In a commencement speech at Liberty University this morning Mitt Romney praised anti-gay pastor Jerry Falwell and the founder of Chick-fil-A, a fast food chain that has donated millions to anti-gay groups. Falwell, who passed away in 2007, was the founder of Liberty University and an outspoken opponent of homosexuality.
“In his 73 years of life, Dr. Falwell left a big mark,” Mr. Romney said today. “The calling Jerry answered was not an easy one. Today we remember him as a courageous and big-hearted minister of the Gospel who never feared an argument, and never hated an adversary. Jerry deserves the tribute he would have treasured most, as a cheerful, confident champion for Christ.”
Love & Marriage
Evan Wolfson, the founder of the same sex marriage advocacy group Freedom To Marry, issued a statement responding to President Barack Obama’s announcement he supports the legalization of same sex marriage. Mr. Wolfson described the announcement as a major victory for the movement, but he also said “there is much left to be done.” Read More
At the daily White House press briefing this afternoon, Press Secretary Jay Carney spent over 20 minutes fielding questions about Vice President Joe Biden’s comment he’s “absolutely comfortable with the fact that men marrying men, women marrying women, and heterosexual men and women marrying another are entitled to the same exact rights” as heterosexual couples. Mr. Carney reiterated the point made by the President Barack Obama’s campaign advisors that Mr. Biden’s remarks don’t represent a departurefrom the president’s policies on same sex marriage.
“The president is comfortable with same-sex couples, as the Vice President said, being entitled to the same rights and the civil rights and civil liberties as other Americans,” Mr. Carney said. “The record has long been clear that the president opposed divisive and discriminatory efforts to deny rights and benefits to same-sex couples.”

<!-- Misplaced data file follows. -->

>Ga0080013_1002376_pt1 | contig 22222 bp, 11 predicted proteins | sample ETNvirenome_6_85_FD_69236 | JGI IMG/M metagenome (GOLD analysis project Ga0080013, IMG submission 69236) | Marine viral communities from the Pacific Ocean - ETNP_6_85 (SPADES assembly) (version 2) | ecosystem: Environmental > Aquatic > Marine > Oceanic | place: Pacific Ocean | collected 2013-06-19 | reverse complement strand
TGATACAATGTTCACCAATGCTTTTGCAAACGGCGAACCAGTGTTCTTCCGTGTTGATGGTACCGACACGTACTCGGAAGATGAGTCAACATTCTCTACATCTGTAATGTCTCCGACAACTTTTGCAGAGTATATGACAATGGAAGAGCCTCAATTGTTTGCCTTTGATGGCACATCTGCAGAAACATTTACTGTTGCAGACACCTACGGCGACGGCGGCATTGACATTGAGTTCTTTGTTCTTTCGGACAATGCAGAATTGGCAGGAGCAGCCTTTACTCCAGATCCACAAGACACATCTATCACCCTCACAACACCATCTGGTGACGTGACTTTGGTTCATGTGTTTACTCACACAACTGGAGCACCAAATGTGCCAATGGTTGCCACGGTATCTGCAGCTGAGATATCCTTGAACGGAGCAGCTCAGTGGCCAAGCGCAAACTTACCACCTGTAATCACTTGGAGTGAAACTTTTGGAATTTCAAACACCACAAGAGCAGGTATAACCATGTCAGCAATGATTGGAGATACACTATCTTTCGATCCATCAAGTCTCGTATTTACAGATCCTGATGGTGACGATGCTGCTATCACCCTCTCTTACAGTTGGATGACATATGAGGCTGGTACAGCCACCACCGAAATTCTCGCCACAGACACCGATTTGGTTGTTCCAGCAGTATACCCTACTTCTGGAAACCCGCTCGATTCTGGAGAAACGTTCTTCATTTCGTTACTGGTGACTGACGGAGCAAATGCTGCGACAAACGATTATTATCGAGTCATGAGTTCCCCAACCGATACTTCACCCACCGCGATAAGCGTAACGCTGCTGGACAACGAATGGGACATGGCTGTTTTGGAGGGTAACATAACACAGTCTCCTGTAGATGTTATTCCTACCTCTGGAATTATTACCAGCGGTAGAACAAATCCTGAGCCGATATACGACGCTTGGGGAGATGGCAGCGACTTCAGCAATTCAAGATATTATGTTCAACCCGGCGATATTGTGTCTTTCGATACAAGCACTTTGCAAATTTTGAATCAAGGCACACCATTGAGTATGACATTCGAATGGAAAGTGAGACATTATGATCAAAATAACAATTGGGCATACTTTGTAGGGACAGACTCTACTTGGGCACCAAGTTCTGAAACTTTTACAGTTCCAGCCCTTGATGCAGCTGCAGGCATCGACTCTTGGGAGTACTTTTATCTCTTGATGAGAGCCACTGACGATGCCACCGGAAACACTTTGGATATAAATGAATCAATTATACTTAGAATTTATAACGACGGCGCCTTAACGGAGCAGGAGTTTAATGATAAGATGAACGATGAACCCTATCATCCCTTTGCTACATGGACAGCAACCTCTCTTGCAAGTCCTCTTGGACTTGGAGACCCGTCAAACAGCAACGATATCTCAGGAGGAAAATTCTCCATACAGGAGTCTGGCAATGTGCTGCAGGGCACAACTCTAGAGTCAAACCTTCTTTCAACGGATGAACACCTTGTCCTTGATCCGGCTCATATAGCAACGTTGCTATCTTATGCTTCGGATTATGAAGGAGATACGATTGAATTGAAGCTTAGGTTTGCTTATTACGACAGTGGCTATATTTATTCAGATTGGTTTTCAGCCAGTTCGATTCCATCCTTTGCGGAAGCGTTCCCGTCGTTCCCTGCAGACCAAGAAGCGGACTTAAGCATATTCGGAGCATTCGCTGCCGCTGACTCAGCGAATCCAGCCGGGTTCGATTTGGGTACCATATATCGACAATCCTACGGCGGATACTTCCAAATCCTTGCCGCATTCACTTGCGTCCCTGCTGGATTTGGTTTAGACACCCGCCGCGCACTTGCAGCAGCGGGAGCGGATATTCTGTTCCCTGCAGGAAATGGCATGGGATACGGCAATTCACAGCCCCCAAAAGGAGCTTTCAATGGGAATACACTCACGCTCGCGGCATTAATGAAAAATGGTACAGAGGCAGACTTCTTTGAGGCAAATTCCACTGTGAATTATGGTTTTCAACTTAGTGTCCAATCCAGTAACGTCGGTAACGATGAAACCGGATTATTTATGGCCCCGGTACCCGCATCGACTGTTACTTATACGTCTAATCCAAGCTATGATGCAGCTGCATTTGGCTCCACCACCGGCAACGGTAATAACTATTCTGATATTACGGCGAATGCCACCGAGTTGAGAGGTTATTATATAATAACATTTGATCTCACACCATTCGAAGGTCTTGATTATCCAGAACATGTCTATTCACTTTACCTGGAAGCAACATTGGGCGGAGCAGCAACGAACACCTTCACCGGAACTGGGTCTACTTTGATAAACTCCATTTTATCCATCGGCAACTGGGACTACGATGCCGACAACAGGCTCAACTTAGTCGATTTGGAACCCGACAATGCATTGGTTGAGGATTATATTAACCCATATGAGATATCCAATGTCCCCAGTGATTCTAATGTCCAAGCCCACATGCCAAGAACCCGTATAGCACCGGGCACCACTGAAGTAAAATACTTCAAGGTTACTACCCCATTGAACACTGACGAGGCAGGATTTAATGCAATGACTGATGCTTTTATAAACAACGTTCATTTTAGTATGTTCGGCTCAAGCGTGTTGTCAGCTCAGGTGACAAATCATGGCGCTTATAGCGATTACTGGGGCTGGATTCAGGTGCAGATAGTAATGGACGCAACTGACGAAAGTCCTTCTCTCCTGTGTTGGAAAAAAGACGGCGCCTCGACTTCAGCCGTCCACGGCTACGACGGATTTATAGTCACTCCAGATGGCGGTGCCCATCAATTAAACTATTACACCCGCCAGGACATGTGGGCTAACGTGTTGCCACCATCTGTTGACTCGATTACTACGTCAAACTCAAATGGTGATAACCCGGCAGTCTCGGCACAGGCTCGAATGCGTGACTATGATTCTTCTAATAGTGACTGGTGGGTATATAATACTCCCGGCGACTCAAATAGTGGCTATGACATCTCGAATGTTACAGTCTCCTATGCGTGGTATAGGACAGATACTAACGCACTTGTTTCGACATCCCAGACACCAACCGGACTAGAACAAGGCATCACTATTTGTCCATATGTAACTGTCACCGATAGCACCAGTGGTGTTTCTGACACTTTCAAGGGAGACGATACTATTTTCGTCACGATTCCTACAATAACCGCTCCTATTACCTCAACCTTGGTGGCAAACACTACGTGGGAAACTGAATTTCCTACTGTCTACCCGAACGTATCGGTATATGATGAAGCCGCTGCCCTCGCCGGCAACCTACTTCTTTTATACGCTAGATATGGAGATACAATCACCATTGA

House of Representatives
Several members of New York City’s Congressional delegation released an “It Gets Better” video today in an effort to stop Lesbian, Gay, Bisexual and Transgender youth from committing suicide. Congressmen Jerry Nadler, Joe Crowley, Ed Towns, Eliot Engel and Jose Serrano and Congresswoman Carolyn Maloney all appeared in the video.
All of the members Read More
Proposition 8, the ban that ended California’s brief, four-month-long flirtation with same-sex marriage in 2008, was struck down today by a federal appeals court. The three judge panel of the ninth circuit court ruled 2-1 in favor of overturning the voter-approved measure.
“Proposition 8 serves no purpose, and has no effect, other than to lessen the status and human dignity of gays and lesbians in California,” judge Stephen Reinhardt wrote in the ruling.
On Sunday, as Governor Andrew Cuomo, Senator Chuck Schumer and over 400 other guests looked on, Assemblyman Daniel O’Donnell married John Banta, his partner of over three decades. For Mr. O’Donnell, the wedding was the culmination of a more-than-four-year fight—which included numerous lawsuits and the introduction of five bills to the State Legislature—that finally resulted in same-sex marriage’s finally being legalized in New York last June.
“I began this battle when Eliot Spitzer was elected governor,” Mr. O’Donnell told The Observer. “I used to wake up every day thinking about how many votes I had or didn’t have. Now it’s like, what do I do now?”